Peak season pitfall
Just after 9:30 p.m., the skipper of a 54-foot wooden seiner and his crew of four finished loading ice and got underway out of a Southeast Alaska port. The seiner would run down an inside passage through several small islands. The mate, who was tired and wanted to get his turn at the wheel over with, volunteered to take the first watch...
The skipper checked the line on the power skiff being towed before joining the crew to rest. The mate checked the course line on the nav-computer, adjusted the throttle to bring the seiner up to 8 knots, and settled in.
Around 11:15 p.m. everyone was awakened by a loud crash and a shudder. The skipper headed for the pilothouse and found the mate looking confused and disoriented. The skipper asked the mate what happened, but the mate was still trying to get his bearings. The skipper told the mate to check the engine room for damage. He pulled the throttle out of gear, checked the computer, and turned on the spotlight, which revealed that the seiner was sitting about 10 yards off of a rock wall. They had hit the shore of one of the islands on their course.
The mate reported that water was rushing into the engine room from under the port side of the main engine. The skipper told him to get help from another crewman and dewater the engine room while he put out a mayday call.
A nearby Coast Guard station picked up the call at 11:20 and sent a small patrol boat. The mayday was overheard by a fish tender in the area. The tender’s crew informed the Coast Guard and the seiner that they would attempt to assist. The seiner skipper instructed the remaining two crew members to bring the power skiff alongside, get it started, then to prepare to abandon ship.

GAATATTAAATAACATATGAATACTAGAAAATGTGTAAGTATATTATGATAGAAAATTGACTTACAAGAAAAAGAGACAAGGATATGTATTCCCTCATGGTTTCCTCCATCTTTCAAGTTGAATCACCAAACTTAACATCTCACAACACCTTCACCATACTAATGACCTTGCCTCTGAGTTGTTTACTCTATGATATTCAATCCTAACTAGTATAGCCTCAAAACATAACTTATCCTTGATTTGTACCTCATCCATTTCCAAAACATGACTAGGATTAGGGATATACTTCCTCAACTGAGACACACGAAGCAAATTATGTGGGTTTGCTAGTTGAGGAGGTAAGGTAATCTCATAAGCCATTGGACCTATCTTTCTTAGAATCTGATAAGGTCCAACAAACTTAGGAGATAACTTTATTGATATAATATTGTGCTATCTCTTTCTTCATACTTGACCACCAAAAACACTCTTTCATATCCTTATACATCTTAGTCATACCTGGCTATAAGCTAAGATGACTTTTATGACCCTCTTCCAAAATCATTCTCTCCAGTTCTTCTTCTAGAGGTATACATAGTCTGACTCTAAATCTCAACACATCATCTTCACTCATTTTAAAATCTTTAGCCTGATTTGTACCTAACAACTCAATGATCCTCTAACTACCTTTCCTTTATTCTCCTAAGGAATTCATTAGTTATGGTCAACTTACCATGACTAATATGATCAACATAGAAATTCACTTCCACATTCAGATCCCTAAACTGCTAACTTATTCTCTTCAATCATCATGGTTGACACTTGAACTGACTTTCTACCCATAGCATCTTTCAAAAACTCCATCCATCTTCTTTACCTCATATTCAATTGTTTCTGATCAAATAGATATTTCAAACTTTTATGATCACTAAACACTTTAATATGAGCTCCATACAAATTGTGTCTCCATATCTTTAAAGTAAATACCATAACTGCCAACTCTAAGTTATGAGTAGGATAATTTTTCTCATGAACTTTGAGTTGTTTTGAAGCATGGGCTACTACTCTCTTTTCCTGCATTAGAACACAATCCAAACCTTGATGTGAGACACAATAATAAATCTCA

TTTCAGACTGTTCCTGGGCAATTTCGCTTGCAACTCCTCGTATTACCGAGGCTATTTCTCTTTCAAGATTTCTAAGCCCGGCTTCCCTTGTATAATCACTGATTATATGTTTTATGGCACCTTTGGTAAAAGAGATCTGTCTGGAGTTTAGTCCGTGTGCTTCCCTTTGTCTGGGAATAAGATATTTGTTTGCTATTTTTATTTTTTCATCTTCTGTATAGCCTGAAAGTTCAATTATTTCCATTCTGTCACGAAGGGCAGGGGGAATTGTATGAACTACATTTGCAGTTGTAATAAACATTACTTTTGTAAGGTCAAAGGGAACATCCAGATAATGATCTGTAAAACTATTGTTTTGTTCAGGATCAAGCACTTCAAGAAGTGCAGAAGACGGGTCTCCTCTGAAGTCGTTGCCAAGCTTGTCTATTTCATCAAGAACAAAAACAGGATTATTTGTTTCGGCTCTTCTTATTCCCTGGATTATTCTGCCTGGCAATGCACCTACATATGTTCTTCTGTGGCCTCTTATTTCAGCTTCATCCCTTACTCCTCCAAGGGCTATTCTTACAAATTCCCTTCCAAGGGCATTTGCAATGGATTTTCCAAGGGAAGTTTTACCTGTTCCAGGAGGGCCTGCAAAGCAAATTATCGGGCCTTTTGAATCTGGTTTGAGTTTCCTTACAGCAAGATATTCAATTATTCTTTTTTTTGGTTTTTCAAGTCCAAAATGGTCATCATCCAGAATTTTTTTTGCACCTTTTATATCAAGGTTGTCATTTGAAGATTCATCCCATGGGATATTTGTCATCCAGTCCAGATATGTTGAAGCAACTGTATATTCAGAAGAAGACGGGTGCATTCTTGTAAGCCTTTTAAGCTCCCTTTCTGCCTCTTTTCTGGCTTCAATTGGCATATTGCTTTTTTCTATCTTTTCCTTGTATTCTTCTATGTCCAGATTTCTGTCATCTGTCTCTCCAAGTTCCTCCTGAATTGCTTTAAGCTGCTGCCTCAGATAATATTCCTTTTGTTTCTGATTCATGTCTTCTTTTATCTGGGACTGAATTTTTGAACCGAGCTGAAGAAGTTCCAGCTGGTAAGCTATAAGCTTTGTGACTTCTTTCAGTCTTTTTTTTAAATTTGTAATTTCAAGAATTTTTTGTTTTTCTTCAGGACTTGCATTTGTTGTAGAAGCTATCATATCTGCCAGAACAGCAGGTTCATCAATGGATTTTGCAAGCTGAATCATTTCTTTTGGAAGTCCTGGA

Soon afterward, the tender arrived. The crew passed a portable pump and ran a hose from one of their pumps. The Coast Guard boat arrived minutes later. By 1 a.m., they realized they couldn’t stay ahead of the flooding. The skipper ordered everyone onto the tender.
Almost two hours after impact, the seiner dipped below the surface and sank bow first in about 475 feet of water. The crew went back to port on the tender; no one was injured. The seiner was never salvaged and was considered a total loss.
The mate admitted he had fallen asleep on watch. The seiner was running around the clock at the time. The crew would run down to the fishing grounds and return at night to unload and load up with ice. Then they would make the run back; it was a grueling schedule.
The wooden 47-year-old seiner did not have watertight compartments. The bulkheads that separated one space from another were merely non-watertight partitions. The crew said they didn’t have any training in damage control.
Captains and crews are generally not assured a rest period, especially at the season’s peak. The captain has to be aware of his own fatigue and ensure that his relief at the wheel has had an adequate period of rest in order to navigate safely.
You can’t always pick the leadership on a fishing boat, but you can become acquainted with the vessel’s structural layout, and some basic damage control techniques. The best defense against a fatigue-related navigation casualty is a well-rested watch stander who is relieved by a crew member who has had adequate time to sleep. Get some rest and fish safe!
This article is based on U.S. Coast Guard reporting and is intended to bring safety issues to the attention of our readers. It is not intended to judge or reach conclusions regarding the ability or capacity of any person, living or dead, or any boat or piece of equipment.
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